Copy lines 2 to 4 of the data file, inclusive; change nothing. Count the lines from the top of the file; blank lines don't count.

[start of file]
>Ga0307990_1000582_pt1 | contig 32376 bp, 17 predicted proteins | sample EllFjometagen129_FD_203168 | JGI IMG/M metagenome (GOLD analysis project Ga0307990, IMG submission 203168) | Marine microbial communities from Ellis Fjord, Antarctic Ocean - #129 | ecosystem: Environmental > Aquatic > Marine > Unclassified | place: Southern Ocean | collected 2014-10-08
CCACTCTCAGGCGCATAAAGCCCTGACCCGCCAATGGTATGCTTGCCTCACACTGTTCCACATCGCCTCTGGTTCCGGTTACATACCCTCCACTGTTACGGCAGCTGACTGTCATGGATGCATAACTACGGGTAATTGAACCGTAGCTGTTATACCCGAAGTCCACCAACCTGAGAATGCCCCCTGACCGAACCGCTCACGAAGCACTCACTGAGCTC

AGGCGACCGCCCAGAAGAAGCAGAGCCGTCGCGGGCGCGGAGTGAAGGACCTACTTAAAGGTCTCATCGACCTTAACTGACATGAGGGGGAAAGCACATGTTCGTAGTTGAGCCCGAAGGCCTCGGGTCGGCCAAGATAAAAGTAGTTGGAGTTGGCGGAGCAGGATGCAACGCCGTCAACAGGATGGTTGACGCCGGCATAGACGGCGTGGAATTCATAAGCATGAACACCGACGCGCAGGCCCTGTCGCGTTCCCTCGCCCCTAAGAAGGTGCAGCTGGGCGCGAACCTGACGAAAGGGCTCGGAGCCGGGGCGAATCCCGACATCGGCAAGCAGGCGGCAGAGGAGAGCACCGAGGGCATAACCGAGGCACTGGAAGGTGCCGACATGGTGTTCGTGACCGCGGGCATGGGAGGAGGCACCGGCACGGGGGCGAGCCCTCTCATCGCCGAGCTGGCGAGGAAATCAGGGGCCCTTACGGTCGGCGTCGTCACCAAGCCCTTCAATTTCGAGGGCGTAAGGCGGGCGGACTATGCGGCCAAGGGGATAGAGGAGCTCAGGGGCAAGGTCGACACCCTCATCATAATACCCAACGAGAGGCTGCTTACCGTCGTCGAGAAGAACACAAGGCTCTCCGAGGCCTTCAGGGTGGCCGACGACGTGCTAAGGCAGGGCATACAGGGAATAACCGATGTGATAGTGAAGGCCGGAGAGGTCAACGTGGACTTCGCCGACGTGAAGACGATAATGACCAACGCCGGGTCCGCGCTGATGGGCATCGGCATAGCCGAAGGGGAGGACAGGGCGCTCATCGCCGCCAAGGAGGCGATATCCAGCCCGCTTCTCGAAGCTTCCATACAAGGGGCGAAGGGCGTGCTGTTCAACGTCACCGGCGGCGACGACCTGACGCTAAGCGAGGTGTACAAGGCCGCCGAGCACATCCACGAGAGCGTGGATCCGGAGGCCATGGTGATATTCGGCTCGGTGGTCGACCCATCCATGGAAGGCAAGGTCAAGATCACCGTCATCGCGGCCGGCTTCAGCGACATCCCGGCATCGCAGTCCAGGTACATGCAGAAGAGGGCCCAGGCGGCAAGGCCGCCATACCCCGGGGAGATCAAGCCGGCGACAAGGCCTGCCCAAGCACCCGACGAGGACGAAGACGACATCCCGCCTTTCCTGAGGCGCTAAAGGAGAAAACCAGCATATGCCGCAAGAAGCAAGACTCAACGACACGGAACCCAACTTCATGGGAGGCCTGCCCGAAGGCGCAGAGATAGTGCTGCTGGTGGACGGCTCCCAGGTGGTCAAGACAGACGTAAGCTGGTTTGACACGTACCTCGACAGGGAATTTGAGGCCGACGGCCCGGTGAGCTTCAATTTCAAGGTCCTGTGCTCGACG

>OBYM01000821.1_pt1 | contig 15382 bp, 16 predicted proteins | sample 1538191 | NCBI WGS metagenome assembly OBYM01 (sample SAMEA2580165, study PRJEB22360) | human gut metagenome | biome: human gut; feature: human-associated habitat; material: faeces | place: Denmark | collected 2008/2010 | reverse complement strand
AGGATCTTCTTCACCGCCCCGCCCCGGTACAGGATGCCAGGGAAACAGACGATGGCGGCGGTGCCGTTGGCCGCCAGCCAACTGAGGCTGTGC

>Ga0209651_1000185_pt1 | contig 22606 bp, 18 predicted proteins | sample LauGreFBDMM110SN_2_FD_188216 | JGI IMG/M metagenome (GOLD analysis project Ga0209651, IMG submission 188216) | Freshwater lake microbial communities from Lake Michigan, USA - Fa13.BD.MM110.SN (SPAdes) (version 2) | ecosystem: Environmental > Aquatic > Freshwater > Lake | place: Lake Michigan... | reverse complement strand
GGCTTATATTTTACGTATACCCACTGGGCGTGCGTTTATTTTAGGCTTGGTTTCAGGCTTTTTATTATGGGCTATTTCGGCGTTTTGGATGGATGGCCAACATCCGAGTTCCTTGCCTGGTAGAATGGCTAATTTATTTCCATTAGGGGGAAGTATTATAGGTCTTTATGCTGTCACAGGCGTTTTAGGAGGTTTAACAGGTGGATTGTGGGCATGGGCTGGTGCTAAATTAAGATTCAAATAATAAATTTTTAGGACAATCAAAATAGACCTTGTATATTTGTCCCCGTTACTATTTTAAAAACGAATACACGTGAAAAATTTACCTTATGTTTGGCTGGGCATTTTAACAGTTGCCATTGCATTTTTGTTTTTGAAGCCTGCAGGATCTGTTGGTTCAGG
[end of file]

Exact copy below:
CCACTCTCAGGCGCATAAAGCCCTGACCCGCCAATGGTATGCTTGCCTCACACTGTTCCACATCGCCTCTGGTTCCGGTTACATACCCTCCACTGTTACGGCAGCTGACTGTCATGGATGCATAACTACGGGTAATTGAACCGTAGCTGTTATACCCGAAGTCCACCAACCTGAGAATGCCCCCTGACCGAACCGCTCACGAAGCACTCACTGAGCTC

AGGCGACCGCCCAGAAGAAGCAGAGCCGTCGCGGGCGCGGAGTGAAGGACCTACTTAAAGGTCTCATCGACCTTAACTGACATGAGGGGGAAAGCACATGTTCGTAGTTGAGCCCGAAGGCCTCGGGTCGGCCAAGATAAAAGTAGTTGGAGTTGGCGGAGCAGGATGCAACGCCGTCAACAGGATGGTTGACGCCGGCATAGACGGCGTGGAATTCATAAGCATGAACACCGACGCGCAGGCCCTGTCGCGTTCCCTCGCCCCTAAGAAGGTGCAGCTGGGCGCGAACCTGACGAAAGGGCTCGGAGCCGGGGCGAATCCCGACATCGGCAAGCAGGCGGCAGAGGAGAGCACCGAGGGCATAACCGAGGCACTGGAAGGTGCCGACATGGTGTTCGTGACCGCGGGCATGGGAGGAGGCACCGGCACGGGGGCGAGCCCTCTCATCGCCGAGCTGGCGAGGAAATCAGGGGCCCTTACGGTCGGCGTCGTCACCAAGCCCTTCAATTTCGAGGGCGTAAGGCGGGCGGACTATGCGGCCAAGGGGATAGAGGAGCTCAGGGGCAAGGTCGACACCCTCATCATAATACCCAACGAGAGGCTGCTTACCGTCGTCGAGAAGAACACAAGGCTCTCCGAGGCCTTCAGGGTGGCCGACGACGTGCTAAGGCAGGGCATACAGGGAATAACCGATGTGATAGTGAAGGCCGGAGAGGTCAACGTGGACTTCGCCGACGTGAAGACGATAATGACCAACGCCGGGTCCGCGCTGATGGGCATCGGCATAGCCGAAGGGGAGGACAGGGCGCTCATCGCCGCCAAGGAGGCGATATCCAGCCCGCTTCTCGAAGCTTCCATACAAGGGGCGAAGGGCGTGCTGTTCAACGTCACCGGCGGCGACGACCTGACGCTAAGCGAGGTGTACAAGGCCGCCGAGCACATCCACGAGAGCGTGGATCCGGAGGCCATGGTGATATTCGGCTCGGTGGTCGACCCATCCATGGAAGGCAAGGTCAAGATCACCGTCATCGCGGCCGGCTTCAGCGACATCCCGGCATCGCAGTCCAGGTACATGCAGAAGAGGGCCCAGGCGGCAAGGCCGCCATACCCCGGGGAGATCAAGCCGGCGACAAGGCCTGCCCAAGCACCCGACGAGGACGAAGACGACATCCCGCCTTTCCTGAGGCGCTAAAGGAGAAAACCAGCATATGCCGCAAGAAGCAAGACTCAACGACACGGAACCCAACTTCATGGGAGGCCTGCCCGAAGGCGCAGAGATAGTGCTGCTGGTGGACGGCTCCCAGGTGGTCAAGACAGACGTAAGCTGGTTTGACACGTACCTCGACAGGGAATTTGAGGCCGACGGCCCGGTGAGCTTCAATTTCAAGGTCCTGTGCTCGACG

>OBYM01000821.1_pt1 | contig 15382 bp, 16 predicted proteins | sample 1538191 | NCBI WGS metagenome assembly OBYM01 (sample SAMEA2580165, study PRJEB22360) | human gut metagenome | biome: human gut; feature: human-associated habitat; material: faeces | place: Denmark | collected 2008/2010 | reverse complement strand